Jo Frost reports on the Artist Exchange Partnership, at Showcase PEI on Prince Edward Island, Canada.
One of Canada’s three Maritime Provinces (alongside Nova Scotia and New Brunswick), Prince Edward Island is the country’s smallest province with a population of just 145,000. Its capital, Charlottetown, is famous for being the ‘Birthplace of Confederation’ when in 1864 the first meeting took place, mooting the idea of creating a new nation (it eventually happened in 1867). There’s no escaping this fact, or the date, as 2014 marks the 150th anniversary of the momentous Confederation gathering. There was a 70-day festival this summer and the streets of Charlottetown are still lined with banners proclaiming the date.
PEI’s other claim to fame – besides being the home of Anne of Green Gables and one of the world’s largest potato museums – is an impressive amount of homegrown musicians who, come October, are given the opportunity to shine when the island hosts Showcase PEI.
The event is organised by Music PEI, set up to promote the province’s musical talent and also to forge new partnerships and links with other countries. Around 40 delegates ranging from festival directors, promoters, to music supervisors and journalists, from across Canada, the US and a handful from Europe, congregated for three days to sample the island’s music.
This year also saw the fourth Artist Exchange Partnership – a collaboration between Music PEI, the English Folk Dance and Song Society (EFDSS) in England and Trac, the Welsh traditional music and dance development agency. The basis for the exchange is for the chosen artists from each country to get together, co-write a couple of songs, tour half a dozen dates together in Canada, then perform in front of the invited delegates. This is then followed by a reciprocal tour a year later in the UK. The ultimate aim is for these young artists to develop their songwriting skills and to get an opportunity to tour in Canada and the UK. “It’s a crapshoot,” says Music PEI’s Rob Oakie about the pairing of the artists, an expression that was admittedly somewhat lost in translation, but the general surmise is that it’s really the luck of the draw whether the artists hit it off and make the most of the opportunity. Previous exchanges have seen considerable success, especially the first pairing of PEI’s Dennis Ellsworth together with John Smith as the pair still regularly perform together. Last year’s exchange with banjo player Dan Walsh together with country singer-songwriter Meaghan Blanchard is now reaching its conclusion with a six-day tour of England, including a London gig (see details below).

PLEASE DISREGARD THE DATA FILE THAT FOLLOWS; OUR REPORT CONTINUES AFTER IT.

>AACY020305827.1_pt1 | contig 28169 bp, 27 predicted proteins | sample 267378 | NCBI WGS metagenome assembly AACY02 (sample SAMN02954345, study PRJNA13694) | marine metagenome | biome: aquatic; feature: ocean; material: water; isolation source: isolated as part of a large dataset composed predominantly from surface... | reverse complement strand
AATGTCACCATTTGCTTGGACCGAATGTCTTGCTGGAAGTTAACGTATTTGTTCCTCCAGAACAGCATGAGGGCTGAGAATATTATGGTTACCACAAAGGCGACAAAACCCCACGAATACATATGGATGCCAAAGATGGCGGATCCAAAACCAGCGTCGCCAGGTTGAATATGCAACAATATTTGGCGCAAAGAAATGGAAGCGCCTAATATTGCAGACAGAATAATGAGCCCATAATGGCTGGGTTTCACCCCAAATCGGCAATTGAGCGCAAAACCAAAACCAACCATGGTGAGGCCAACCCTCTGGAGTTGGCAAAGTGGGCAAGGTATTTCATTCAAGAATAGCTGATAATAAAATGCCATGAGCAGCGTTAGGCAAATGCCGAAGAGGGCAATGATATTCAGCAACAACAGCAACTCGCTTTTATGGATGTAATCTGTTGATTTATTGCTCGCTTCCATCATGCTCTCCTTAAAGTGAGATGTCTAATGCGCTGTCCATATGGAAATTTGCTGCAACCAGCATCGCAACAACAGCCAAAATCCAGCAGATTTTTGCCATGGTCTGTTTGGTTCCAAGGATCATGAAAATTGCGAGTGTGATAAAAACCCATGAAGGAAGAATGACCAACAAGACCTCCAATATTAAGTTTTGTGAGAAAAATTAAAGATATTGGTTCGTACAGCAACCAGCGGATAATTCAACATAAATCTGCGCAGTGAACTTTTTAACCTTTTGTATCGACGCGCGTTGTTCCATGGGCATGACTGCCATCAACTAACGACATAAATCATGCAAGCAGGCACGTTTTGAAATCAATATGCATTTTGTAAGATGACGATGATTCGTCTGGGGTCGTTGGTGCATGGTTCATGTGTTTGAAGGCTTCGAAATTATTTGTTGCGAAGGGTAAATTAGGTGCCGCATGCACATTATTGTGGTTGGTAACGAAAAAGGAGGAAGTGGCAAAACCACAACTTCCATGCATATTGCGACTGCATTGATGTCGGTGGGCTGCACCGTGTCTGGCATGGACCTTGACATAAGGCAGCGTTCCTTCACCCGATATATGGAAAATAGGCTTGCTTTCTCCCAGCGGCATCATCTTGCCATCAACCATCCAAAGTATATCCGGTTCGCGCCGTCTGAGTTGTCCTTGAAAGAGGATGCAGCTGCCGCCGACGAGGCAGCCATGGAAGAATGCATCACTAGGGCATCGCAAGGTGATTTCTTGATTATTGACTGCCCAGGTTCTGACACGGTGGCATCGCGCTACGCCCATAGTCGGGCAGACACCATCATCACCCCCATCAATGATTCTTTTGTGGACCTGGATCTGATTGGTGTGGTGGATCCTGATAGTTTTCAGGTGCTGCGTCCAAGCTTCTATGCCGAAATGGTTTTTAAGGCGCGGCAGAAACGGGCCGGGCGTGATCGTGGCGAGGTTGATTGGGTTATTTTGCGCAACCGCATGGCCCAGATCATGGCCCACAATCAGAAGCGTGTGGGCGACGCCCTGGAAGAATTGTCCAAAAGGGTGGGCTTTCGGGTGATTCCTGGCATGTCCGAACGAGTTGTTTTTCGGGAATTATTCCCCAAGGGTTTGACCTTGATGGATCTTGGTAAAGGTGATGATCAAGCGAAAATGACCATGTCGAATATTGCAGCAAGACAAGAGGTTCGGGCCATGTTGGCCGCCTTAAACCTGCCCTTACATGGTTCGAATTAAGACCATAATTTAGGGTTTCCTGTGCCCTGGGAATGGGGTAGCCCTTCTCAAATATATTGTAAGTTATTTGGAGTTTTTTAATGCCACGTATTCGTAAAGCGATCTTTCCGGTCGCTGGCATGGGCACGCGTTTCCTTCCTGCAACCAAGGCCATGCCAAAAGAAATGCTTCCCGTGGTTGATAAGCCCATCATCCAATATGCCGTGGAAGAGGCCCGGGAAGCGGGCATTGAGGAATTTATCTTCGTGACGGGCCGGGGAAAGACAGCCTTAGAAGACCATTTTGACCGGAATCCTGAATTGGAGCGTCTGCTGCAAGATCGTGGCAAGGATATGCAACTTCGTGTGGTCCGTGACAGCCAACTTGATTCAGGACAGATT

This year brings together the singers Ashley Condon with Maz O’Connor, and Kizzy Crawford with Tim Chaisson. And so on a bright, autumnal evening, the invited delegates and local music fans congregate at the Kings Playhouse in Georgetown – one of Canada’s longest running theatres – for an evening of traditional, contemporary and some very newly-penned songs.
First up is Cumbrian folk singer Maz O’Connor who shone at WOMAD this summer with songs from her latest album, This Willowed Light (reviewed in #102). O’Connor’s repertoire of revamped versions of traditional English folk songs is juxtaposed alongside Ashley Condon’s heart-on-sleeve songs about her life and loves. Both O’Connor and Condon are natural performers and engage with the audience with their informal onstage chat but appear less sure of themselves when they perform together – perhaps simply a question of nerves and the fact that they haven’t actually played as a duo very often.
The second half features the 18-year-old Welsh singer Kizzy Crawford along with local rising star Tim Chaisson (pictured). Crawford grew up in Aberaeron, Wales within the eisteddfod tradition and also performs in an electro-folk group called Kaikrea with Angharad Jenkins. She played the BBC Introducing… stage at Glastonbury this year, a sure sign her career is on an upward trajectory. The confidence she exudes onstage, together with her vocal range certainly impresses – definitely a name to watch. Her PEI partner Chaisson, is a talented singer-songwriter, guitarist and fiddle player who brings to mind a Canadian Seth Lakeman. He crops up again over the course of the three days with his trad trio The East Pointers who are a group to look out for.
REVIEW Check out the next issue for a review of more music from Showcase PEI
DATE Dan Walsh, Meaghan Blanchard, Tim Chaisson and Kizzy Crawford will perform at Cecil Sharp House in London on November 13